These Bats Make Tiny Igloos to Survive the Winter

The Ussurian tube-nosed bat of Japan joins the polar bear as the only animals known to hibernate in snow.

By Jason Bittel
Published 9 Apr 2019, 00:39 BST

Until recently, polar bears were the only mammals known to hibernate in dens made of snow. But now, after more than a decade of research, scientists in Japan have added another mammal to the club—the Ussurian tube-nosed bat.

How does a tiny bat survive being entombed in snow?

It’s thought that when temperatures plummet in fall and winter, the bats trade their roosts in leaves and tree cavities for snow accumulating on the ground. Once there, they create small depressions and then become covered by more snow as it falls. Their movements and body heat create a small cavity in which they curl up and wait for spring.

Believe it or not, a hollow within a snowbank is actually a warmer and more stable environment than the tree cavities these bats typically roost in, says Hirofumi Hirakawa, a wildlife biologist at the Forestry and Forest Products Research Institute in Japan and lead author of a new study published this month in the Nature journal Scientific Reports.

This is because trees are exposed to wind, and snow is actually a better insulator than wood, says Hirakawa.

Even still, the bats must survive perilously low temperatures inside their makeshift igloos. They do this by slowing their breathing and heartrate and keeping their body temperatures just above that of the frozen world around them.

This state requires a minimal amount of energy to stay alive, says Hirakawa. “I think this made their survival in the snow possible.”

Snow Bats

While the tube-nosed bats may be the first chiropterans found to cozy up in a snowbank, plenty of small mammals have been known to hibernate just under the snow, says Justin Boyles, a physiological ecologist at Southern Illinois University.

In fact, the red bats Boyles studied as part of his Master’s Degree were known to sometimes get covered in snow while hibernating beneath the leaf litter.

The difference here is two-fold. First, the Ussurian tube-nosed bats appear to seek out snow specifically. And second, red bats might be under snow for a week or two, while the tube-nosed bats observed in the new paper seem capable of much greater feats.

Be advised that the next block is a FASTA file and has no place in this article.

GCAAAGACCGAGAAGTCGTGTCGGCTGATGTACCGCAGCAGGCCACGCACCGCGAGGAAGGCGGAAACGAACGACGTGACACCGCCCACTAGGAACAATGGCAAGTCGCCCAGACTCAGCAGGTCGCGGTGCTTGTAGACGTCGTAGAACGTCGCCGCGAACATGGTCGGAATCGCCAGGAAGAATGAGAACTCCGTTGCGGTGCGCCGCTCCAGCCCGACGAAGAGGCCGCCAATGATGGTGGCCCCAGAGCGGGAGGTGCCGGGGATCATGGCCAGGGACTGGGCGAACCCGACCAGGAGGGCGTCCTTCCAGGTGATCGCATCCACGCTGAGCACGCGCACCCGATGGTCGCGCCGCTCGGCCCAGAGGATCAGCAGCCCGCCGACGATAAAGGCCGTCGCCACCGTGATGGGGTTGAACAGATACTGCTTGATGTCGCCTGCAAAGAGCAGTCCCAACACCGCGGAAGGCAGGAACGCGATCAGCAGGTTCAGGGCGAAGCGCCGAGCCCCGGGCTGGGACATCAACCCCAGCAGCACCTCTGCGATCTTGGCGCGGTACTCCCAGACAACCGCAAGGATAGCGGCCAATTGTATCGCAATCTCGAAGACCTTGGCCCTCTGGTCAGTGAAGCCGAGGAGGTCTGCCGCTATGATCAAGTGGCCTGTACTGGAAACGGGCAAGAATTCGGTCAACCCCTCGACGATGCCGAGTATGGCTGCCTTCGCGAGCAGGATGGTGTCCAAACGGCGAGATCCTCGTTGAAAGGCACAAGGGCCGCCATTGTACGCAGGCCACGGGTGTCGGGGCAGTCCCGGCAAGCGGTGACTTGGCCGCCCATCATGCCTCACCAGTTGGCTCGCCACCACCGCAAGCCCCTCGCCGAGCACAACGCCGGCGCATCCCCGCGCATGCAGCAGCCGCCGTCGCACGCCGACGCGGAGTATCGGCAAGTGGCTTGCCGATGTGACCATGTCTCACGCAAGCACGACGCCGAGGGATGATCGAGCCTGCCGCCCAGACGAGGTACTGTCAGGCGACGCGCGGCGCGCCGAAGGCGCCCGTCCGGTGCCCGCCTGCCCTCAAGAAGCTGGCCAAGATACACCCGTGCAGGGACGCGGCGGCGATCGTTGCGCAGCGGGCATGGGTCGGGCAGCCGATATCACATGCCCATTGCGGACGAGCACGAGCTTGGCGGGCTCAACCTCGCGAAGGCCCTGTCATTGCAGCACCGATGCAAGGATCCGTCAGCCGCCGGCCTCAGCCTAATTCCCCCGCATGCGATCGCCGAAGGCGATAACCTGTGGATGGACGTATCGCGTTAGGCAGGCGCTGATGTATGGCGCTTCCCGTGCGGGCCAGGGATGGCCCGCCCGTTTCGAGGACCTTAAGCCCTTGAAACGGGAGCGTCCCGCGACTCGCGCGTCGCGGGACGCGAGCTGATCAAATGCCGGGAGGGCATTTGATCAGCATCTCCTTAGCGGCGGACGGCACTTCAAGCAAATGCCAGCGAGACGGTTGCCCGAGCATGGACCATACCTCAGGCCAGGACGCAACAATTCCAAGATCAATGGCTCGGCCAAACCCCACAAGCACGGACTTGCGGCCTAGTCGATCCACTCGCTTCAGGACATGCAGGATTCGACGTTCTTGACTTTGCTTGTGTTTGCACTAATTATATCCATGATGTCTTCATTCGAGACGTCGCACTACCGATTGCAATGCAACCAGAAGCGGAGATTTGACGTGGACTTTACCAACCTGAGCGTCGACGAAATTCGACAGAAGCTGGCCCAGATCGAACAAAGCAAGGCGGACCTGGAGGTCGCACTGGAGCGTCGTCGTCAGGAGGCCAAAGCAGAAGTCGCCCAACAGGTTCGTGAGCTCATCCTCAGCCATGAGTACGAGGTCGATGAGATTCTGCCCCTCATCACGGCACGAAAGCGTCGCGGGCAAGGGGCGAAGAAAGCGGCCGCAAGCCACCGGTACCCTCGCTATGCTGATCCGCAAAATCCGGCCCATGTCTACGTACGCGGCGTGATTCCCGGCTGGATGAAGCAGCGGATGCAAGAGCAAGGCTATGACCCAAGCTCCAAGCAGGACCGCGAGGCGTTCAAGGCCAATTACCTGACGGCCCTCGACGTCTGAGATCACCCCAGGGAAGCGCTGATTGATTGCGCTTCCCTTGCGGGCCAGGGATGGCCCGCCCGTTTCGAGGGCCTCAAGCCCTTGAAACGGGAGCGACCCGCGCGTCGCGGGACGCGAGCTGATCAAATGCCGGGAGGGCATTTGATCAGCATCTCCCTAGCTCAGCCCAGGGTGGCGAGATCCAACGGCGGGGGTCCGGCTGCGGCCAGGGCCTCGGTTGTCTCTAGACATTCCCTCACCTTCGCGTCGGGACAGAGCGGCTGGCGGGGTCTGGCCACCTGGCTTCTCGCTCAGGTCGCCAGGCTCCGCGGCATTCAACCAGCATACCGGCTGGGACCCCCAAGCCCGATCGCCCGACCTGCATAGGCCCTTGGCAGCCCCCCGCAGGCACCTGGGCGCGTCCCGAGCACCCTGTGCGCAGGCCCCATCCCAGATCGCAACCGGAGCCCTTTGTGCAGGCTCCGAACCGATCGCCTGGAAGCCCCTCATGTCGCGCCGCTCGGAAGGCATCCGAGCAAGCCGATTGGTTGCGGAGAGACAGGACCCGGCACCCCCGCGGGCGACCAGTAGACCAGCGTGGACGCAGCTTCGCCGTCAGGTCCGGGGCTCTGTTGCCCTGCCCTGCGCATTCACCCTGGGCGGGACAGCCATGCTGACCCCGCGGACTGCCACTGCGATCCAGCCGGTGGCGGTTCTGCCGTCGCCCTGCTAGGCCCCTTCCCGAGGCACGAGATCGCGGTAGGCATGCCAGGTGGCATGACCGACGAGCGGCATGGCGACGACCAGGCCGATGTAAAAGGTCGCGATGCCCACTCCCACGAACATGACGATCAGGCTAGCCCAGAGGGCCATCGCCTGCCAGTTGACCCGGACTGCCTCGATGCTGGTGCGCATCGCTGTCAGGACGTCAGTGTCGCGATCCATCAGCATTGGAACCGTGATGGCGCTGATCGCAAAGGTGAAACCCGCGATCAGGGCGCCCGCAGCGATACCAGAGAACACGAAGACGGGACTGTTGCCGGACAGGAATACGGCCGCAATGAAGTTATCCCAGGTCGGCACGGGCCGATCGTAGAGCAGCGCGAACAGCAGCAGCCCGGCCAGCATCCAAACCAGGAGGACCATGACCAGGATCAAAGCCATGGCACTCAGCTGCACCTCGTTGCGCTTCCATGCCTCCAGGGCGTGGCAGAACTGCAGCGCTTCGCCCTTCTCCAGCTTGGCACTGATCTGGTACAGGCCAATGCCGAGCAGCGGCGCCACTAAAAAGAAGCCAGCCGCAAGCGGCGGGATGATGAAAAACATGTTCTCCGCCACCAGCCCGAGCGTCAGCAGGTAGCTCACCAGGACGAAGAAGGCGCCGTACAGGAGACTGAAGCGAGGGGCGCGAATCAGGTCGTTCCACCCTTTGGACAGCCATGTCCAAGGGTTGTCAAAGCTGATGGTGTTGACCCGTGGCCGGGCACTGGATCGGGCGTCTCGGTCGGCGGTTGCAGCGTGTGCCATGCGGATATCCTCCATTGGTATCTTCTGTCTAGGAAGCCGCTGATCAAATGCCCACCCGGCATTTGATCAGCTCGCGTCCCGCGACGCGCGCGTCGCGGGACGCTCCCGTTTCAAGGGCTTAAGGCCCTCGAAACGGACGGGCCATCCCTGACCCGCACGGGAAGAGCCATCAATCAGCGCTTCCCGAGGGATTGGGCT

There’s evidence that one bat in the study hibernated in a snowbank from at least early December 2017 to mid-April 2018—a span of over four months.

Life at such extremes comes at a cost, though. The researchers discovered one bat that died while hibernating in its igloo.

However, the fact that 36 other individuals survived suggests that “the failure rate must be very, very low,” says Hirakawa.

Indeed, if too many bats died while hibernating in snow, natural selection would have likely have rooted out the behavior long ago.

Breakfast In Bed

A stable temperature may just be one advantage of hibernating in the snow. The researchers suggest that the bats may also have evolved this trick to avoid predators, a hypothesis that makes perfect sense to Boyles.

Regarding the leaf-litter-hibernating-red bats he studied, Boyles says, “We thought anything and everything would eat them. But they don’t. Things just don’t seem to find them.”

Most interesting of all, wintering in a snowbank may supply bats with an inexhaustible, indispensable resource—water.

“We always thought hibernation was purely to save fat and energy over the winter,” says Boyles. “But there’s more and more evidence that water may be the real thing, the real limiting factor in hibernation.”

You see, unlike bears which only lower their body temperatures a little bit during hibernation, small mammals such as bats have to rouse themselves from time to time to get warm. During these bouts, bats also go out in search of water.

But in a snowbank hibernaculum, the walls are literally made of water. All you have to do is wake up and start licking.

Slow Science

The discovery of snow-hibernating bats did not come easy. Hirakawa and his coauthor, Yu Nagasaka, first heard anecdotal reports of bats in snow in 2005, and it would be another eight years before the two would see the phenomenon for themselves.

“It took 13 years from the start to publication,” says Hirakawa, noting that the study was completed without any formal funding.

“We are proud of having achieved this work without huge resources, except for time,” he says.

For his part, Boyles says this is exactly the kind of work he likes to share with his students. It begins with a “cool little natural history observation” but progresses to evidence collection, analyses, and—finally—publication.

“This is how science should be done,” says Boyles.

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